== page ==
The rapidly growing, aggressive advertising boycott effort of the Sinclair Broadcasting has already had a measurable financial impact on the company, whose stock dropped 10 percent over the past week, closing on Friday at an all-time low of $7.04 ? a $60 million loss in value.
The boycott is just one among Sinclair's increasing list of woes. A financial analyst from Lehman Brothers has warned that showing the film is "potentially damaging, both financially and politically." William M. Meyers wrote in his analysis for the company: "In a best case scenario, we believe that this decision could result in lost ad revenues. In a worst case scenario ... the decision may lead to higher political risk. As management has increased the company's political risk, we are reducing our 12-month price target to $9 (from $10)."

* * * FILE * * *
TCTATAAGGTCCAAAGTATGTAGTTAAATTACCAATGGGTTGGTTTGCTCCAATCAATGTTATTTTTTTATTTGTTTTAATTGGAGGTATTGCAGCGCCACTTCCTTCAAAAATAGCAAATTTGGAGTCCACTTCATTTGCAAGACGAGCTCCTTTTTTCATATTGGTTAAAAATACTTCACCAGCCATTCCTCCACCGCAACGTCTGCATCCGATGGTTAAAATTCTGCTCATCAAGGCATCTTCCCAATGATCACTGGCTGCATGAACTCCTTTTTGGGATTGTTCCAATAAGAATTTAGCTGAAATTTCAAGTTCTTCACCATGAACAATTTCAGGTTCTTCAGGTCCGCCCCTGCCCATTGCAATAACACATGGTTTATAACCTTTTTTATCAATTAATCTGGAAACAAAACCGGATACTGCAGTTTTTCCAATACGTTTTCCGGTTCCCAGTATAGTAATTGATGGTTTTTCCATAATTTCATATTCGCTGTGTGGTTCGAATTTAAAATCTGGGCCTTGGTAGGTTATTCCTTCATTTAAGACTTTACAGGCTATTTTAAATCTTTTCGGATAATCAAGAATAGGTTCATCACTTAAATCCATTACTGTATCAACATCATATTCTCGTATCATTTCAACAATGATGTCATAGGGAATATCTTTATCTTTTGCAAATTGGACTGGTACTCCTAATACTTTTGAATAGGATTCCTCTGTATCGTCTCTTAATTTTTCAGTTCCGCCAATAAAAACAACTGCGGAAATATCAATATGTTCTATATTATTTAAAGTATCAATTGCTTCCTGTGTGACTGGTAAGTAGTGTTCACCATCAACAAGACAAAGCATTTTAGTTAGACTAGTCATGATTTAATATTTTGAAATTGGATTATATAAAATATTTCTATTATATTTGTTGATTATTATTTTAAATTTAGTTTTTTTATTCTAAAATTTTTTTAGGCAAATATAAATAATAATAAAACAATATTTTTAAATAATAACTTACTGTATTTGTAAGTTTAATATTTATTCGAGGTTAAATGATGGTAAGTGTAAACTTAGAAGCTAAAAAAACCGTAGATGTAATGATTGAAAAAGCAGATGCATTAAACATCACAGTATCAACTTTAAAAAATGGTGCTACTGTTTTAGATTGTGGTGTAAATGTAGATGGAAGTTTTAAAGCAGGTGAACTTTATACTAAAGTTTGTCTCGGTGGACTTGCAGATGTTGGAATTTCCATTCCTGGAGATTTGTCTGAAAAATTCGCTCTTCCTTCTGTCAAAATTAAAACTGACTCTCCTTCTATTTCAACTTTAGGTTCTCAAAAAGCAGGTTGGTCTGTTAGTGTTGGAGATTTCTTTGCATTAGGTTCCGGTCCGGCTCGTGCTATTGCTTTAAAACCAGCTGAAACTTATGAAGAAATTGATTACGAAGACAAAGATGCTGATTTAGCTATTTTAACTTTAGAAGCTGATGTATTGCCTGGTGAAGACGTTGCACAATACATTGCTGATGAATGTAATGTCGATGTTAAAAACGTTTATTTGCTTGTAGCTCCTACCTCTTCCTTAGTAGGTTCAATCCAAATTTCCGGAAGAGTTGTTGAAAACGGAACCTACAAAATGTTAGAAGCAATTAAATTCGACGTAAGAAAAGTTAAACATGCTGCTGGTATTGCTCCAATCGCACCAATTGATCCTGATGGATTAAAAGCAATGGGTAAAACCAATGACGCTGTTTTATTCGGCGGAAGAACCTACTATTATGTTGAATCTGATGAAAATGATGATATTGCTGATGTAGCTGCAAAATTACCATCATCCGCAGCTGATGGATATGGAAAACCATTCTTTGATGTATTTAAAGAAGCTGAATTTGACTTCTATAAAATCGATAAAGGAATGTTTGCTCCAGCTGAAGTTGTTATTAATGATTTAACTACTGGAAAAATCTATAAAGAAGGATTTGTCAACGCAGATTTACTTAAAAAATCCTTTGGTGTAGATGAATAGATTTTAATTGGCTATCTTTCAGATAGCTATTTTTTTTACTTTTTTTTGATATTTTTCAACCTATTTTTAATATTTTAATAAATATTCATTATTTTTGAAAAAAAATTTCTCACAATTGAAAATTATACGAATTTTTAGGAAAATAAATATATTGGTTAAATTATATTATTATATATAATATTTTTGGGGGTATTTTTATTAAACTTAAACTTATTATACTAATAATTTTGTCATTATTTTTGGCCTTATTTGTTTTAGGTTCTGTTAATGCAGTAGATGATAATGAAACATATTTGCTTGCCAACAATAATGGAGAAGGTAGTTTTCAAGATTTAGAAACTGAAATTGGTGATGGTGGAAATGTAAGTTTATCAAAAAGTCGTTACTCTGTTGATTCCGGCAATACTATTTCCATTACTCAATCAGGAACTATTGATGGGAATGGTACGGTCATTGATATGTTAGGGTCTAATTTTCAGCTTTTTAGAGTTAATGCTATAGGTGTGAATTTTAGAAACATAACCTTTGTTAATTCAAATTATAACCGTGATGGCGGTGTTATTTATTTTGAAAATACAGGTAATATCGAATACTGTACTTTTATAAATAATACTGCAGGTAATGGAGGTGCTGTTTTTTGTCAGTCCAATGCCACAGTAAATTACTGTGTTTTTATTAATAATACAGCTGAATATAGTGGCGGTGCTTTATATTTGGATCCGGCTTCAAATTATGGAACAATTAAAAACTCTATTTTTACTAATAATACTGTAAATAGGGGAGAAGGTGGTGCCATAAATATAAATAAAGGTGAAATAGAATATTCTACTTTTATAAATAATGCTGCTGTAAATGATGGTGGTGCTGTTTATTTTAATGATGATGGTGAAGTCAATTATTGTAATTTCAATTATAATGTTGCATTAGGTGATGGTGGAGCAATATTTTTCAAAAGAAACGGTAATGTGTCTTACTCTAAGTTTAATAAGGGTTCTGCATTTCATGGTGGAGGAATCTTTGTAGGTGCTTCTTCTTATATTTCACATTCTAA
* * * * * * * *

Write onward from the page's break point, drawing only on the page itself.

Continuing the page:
Meanwhile legal experts such as Stanford professor Lawrence Lessig predict that Sinclair shareholders will surely file lawsuits against the company's management. According to David S. Bennahum, Senior Fellow at Media Matters:
[A]s a publically traded company, Sinclair Broadcasting Group directors have a responsibility to ensure that Sinclair takes actions consistent with enhancing shareholder value. Sinclair's decision to air "Stolen Honor: Wounds That Never Heal" places partisan political interests ahead of shareholder value by jeopardizing the renewal of FCC licenses, stimulating grassroots advertiser boycotts and triggering potential investigations into the company's misuse of its licenses to use the public airwaves.
Media Matters is urging anyone who may be a shareholder in one of 20 mutual funds and six pension funds that invest in the company to request that their fund manager immediately divest their funds from Sinclair. Atrios says, "I haven't had this much fun reading a stock message board since Enron was in free fall..."